Defendant’s belief re: patent validity not a defense to inducement

In Commil Usa, LLC v. Cisco Systems, Inc. (Supreme Court 2015), the Supreme Court held that, because induced infringement and validity are separate issues and have separate defenses under the Act, belief regarding validity cannot negate Section 271(b)’s scienter requirement of “actively induce[d] infringement.” “When infringement is the issue, the patent’s validity is not the question to be confronted.” The Court pointed out the practical rationale that if accused infringers believe a patent being asserted against them is invalid, they have other, more appropriate mechanisms at their disposal to secure a ruling of invalidity, such as seeking ex parte reexamination of the patent by the U.S. Patent & Trademark Office, something Defendant Cisco did in this case.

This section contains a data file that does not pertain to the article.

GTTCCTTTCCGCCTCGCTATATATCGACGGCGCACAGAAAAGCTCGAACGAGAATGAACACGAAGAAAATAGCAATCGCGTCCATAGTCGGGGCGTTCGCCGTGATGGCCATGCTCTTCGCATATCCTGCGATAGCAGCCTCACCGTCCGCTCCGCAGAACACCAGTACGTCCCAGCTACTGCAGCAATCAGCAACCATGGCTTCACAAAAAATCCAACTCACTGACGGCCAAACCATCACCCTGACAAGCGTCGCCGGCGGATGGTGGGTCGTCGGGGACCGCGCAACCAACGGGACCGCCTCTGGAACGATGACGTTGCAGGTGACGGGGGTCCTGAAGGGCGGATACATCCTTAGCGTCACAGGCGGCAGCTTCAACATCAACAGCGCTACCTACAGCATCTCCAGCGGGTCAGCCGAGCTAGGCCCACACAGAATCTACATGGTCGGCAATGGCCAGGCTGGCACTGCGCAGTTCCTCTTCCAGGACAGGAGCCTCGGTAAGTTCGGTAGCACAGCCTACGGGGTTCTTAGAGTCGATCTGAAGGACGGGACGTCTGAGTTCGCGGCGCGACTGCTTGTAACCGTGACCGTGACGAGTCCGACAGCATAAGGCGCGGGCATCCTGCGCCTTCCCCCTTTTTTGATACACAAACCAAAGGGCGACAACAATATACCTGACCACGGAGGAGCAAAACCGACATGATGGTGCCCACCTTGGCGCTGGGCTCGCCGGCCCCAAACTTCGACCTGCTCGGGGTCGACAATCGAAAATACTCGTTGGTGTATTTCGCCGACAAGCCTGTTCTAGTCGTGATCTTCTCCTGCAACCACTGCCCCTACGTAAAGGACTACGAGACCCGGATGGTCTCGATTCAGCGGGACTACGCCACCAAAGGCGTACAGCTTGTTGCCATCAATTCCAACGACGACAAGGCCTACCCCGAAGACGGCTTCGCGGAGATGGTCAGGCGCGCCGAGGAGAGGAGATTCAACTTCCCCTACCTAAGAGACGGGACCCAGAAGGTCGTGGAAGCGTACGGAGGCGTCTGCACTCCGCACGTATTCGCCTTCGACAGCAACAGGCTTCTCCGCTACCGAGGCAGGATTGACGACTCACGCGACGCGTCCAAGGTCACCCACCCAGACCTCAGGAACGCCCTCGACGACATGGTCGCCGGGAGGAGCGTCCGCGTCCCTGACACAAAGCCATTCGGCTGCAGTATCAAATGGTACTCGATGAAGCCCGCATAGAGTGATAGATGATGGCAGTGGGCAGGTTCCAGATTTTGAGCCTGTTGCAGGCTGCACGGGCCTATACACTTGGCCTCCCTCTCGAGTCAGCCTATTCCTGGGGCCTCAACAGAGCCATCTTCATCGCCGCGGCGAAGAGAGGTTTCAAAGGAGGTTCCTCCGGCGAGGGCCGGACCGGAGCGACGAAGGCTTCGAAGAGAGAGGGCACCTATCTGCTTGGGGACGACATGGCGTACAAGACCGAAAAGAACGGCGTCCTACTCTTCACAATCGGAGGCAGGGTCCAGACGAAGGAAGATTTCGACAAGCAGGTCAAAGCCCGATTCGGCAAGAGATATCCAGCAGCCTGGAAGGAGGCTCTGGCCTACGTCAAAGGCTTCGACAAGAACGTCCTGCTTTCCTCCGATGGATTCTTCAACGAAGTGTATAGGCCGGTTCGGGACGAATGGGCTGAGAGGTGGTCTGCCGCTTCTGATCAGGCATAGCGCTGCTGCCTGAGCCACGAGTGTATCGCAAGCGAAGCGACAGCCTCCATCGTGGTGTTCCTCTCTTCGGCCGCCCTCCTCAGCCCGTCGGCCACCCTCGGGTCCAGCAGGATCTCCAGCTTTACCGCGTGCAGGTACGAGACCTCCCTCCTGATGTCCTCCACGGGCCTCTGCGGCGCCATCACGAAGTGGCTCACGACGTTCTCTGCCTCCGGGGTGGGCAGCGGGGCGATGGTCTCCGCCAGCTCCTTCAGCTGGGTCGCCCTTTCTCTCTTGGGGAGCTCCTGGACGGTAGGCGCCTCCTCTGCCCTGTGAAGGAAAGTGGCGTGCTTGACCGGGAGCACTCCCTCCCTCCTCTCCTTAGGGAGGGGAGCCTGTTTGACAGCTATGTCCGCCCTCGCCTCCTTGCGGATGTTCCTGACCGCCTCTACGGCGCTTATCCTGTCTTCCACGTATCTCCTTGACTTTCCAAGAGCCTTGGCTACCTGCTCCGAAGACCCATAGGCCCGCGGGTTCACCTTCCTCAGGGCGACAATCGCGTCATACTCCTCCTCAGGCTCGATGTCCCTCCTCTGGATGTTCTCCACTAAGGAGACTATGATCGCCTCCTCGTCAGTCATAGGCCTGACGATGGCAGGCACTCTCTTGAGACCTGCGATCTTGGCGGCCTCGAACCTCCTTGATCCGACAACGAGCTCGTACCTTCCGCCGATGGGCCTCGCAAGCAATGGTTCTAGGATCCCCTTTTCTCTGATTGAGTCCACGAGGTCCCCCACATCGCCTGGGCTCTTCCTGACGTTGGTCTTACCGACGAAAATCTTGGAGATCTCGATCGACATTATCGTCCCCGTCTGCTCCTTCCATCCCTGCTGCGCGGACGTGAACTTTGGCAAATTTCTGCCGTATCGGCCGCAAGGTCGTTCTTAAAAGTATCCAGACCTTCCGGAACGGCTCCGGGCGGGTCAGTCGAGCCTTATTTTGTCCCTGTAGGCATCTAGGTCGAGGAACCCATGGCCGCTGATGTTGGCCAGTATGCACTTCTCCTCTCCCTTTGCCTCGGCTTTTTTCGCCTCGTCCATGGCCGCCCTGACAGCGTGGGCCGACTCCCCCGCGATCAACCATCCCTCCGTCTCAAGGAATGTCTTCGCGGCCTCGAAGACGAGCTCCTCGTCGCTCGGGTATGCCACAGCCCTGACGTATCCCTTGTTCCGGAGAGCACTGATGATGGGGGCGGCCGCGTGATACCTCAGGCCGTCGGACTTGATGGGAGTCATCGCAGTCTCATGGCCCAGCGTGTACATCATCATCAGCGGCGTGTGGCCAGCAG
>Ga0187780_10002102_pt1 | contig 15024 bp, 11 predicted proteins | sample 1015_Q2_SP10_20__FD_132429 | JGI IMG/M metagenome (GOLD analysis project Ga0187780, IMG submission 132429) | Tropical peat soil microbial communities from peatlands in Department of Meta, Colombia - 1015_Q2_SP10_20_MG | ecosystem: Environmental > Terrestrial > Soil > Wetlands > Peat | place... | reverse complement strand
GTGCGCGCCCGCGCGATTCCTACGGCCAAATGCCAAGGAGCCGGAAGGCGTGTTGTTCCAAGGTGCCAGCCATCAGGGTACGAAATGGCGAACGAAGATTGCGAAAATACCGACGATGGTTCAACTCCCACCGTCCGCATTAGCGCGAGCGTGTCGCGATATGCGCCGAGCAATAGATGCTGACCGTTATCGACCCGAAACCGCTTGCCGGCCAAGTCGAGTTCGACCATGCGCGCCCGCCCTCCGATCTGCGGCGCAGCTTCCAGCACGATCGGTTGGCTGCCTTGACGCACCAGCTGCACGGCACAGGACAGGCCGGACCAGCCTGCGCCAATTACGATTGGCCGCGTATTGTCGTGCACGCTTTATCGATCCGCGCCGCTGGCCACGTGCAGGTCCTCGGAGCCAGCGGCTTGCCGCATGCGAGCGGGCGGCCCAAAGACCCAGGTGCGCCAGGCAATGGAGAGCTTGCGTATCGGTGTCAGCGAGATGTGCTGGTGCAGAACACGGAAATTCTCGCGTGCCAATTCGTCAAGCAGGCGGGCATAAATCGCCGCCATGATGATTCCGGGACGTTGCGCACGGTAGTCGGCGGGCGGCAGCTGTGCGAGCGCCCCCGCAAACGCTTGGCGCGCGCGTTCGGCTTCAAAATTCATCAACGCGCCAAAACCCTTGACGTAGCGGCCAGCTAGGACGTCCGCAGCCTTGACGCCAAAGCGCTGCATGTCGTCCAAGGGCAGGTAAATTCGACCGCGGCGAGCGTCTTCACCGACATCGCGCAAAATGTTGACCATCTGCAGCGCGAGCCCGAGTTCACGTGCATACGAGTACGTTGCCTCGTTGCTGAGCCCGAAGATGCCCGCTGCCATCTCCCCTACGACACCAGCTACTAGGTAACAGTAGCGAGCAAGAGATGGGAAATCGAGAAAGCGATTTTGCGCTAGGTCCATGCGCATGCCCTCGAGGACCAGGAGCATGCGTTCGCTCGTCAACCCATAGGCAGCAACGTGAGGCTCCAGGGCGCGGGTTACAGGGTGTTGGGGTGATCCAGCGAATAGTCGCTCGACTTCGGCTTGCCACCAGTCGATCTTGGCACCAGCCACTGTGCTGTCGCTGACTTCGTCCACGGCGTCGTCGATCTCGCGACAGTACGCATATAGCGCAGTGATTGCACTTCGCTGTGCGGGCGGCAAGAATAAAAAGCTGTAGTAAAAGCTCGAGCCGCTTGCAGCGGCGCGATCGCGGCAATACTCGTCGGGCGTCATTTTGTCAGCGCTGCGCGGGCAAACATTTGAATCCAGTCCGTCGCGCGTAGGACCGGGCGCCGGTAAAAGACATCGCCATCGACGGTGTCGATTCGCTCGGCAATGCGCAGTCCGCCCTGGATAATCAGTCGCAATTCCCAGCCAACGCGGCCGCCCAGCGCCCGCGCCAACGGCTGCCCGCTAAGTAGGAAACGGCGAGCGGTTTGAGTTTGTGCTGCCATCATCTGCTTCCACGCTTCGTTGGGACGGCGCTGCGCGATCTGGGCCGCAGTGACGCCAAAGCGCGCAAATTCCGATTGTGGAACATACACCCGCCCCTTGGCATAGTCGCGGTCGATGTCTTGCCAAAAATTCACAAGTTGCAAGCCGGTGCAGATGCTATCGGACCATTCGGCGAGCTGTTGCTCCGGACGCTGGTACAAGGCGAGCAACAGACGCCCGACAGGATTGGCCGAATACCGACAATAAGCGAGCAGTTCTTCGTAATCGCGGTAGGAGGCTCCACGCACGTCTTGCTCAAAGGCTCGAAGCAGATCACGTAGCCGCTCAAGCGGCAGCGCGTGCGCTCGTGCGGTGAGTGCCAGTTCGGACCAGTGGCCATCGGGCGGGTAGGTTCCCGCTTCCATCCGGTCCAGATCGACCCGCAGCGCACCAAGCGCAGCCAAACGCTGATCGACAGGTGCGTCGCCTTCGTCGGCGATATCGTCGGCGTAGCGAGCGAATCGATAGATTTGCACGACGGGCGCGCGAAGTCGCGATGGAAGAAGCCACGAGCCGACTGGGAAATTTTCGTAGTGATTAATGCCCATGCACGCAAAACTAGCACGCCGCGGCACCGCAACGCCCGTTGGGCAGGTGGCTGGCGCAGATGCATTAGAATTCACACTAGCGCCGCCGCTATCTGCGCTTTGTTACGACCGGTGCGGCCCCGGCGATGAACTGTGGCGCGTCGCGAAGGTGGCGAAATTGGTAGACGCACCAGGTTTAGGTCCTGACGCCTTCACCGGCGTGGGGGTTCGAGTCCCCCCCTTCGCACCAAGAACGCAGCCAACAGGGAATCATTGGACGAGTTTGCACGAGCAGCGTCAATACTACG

Commil USA v Cisco Systems – US S.Ct. 2014 – D’s Belief re Patent Validity not Defense to Inducement

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